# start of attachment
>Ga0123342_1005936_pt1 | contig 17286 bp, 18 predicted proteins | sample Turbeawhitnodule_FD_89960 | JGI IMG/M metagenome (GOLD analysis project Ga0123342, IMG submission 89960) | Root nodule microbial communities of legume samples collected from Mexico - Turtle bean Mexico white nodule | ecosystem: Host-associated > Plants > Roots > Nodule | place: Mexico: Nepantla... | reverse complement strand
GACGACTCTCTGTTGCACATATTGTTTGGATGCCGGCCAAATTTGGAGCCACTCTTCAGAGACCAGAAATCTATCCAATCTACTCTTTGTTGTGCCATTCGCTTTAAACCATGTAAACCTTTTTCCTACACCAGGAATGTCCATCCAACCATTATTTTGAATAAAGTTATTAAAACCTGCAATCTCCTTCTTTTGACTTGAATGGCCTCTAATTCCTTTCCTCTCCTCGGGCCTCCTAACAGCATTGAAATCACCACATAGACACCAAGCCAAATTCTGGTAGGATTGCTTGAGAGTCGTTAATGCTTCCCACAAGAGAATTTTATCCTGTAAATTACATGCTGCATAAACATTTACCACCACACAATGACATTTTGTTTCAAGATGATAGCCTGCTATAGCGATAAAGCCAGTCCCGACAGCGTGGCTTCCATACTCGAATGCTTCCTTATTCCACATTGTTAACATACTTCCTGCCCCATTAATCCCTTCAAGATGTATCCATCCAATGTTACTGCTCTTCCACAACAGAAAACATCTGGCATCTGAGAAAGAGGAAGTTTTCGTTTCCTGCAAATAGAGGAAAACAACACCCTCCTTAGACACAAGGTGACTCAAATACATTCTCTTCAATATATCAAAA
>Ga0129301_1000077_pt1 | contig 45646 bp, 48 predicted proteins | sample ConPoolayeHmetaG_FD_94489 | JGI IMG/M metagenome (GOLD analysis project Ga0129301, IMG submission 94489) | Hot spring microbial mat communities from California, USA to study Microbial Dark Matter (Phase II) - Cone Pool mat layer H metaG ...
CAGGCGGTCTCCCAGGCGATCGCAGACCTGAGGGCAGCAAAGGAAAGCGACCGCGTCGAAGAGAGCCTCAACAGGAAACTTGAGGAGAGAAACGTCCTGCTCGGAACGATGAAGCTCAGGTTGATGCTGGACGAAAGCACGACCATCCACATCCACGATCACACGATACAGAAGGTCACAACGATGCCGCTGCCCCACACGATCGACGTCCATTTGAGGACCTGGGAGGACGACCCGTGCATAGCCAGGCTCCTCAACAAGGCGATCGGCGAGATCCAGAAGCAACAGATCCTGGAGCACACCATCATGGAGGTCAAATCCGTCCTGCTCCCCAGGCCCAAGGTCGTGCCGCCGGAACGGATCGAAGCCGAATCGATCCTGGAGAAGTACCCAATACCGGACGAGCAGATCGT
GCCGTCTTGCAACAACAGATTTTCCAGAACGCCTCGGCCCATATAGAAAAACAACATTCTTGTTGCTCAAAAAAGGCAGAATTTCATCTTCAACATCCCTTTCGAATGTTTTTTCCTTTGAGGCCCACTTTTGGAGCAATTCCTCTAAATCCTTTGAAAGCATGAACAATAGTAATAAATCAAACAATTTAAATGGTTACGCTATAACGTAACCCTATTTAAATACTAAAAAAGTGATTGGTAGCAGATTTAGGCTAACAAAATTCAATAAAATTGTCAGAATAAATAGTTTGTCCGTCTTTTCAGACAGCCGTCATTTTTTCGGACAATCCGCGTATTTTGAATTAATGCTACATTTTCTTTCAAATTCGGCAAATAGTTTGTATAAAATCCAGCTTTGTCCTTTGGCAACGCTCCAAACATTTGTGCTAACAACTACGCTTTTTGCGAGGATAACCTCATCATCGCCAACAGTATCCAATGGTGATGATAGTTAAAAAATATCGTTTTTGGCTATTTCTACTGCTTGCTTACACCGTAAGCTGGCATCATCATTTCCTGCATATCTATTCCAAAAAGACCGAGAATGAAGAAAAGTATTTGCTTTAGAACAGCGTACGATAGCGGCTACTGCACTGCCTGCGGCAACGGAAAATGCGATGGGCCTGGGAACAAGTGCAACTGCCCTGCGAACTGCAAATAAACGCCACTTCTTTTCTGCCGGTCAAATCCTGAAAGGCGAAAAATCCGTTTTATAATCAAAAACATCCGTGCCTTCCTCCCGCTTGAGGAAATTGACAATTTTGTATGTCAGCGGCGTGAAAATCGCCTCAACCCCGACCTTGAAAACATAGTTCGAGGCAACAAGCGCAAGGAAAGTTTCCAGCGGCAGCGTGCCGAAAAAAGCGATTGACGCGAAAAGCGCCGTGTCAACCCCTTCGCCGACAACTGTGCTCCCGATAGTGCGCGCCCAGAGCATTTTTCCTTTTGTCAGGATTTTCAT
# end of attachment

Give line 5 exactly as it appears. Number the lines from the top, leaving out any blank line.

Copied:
GCCGTCTTGCAACAACAGATTTTCCAGAACGCCTCGGCCCATATAGAAAAACAACATTCTTGTTGCTCAAAAAAGGCAGAATTTCATCTTCAACATCCCTTTCGAATGTTTTTTCCTTTGAGGCCCACTTTTGGAGCAATTCCTCTAAATCCTTTGAAAGCATGAACAATAGTAATAAATCAAACAATTTAAATGGTTACGCTATAACGTAACCCTATTTAAATACTAAAAAAGTGATTGGTAGCAGATTTAGGCTAACAAAATTCAATAAAATTGTCAGAATAAATAGTTTGTCCGTCTTTTCAGACAGCCGTCATTTTTTCGGACAATCCGCGTATTTTGAATTAATGCTACATTTTCTTTCAAATTCGGCAAATAGTTTGTATAAAATCCAGCTTTGTCCTTTGGCAACGCTCCAAACATTTGTGCTAACAACTACGCTTTTTGCGAGGATAACCTCATCATCGCCAACAGTATCCAATGGTGATGATAGTTAAAAAATATCGTTTTTGGCTATTTCTACTGCTTGCTTACACCGTAAGCTGGCATCATCATTTCCTGCATATCTATTCCAAAAAGACCGAGAATGAAGAAAAGTATTTGCTTTAGAACAGCGTACGATAGCGGCTACTGCACTGCCTGCGGCAACGGAAAATGCGATGGGCCTGGGAACAAGTGCAACTGCCCTGCGAACTGCAAATAAACGCCACTTCTTTTCTGCCGGTCAAATCCTGAAAGGCGAAAAATCCGTTTTATAATCAAAAACATCCGTGCCTTCCTCCCGCTTGAGGAAATTGACAATTTTGTATGTCAGCGGCGTGAAAATCGCCTCAACCCCGACCTTGAAAACATAGTTCGAGGCAACAAGCGCAAGGAAAGTTTCCAGCGGCAGCGTGCCGAAAAAAGCGATTGACGCGAAAAGCGCCGTGTCAACCCCTTCGCCGACAACTGTGCTCCCGATAGTGCGCGCCCAGAGCATTTTTCCTTTTGTCAGGATTTTCAT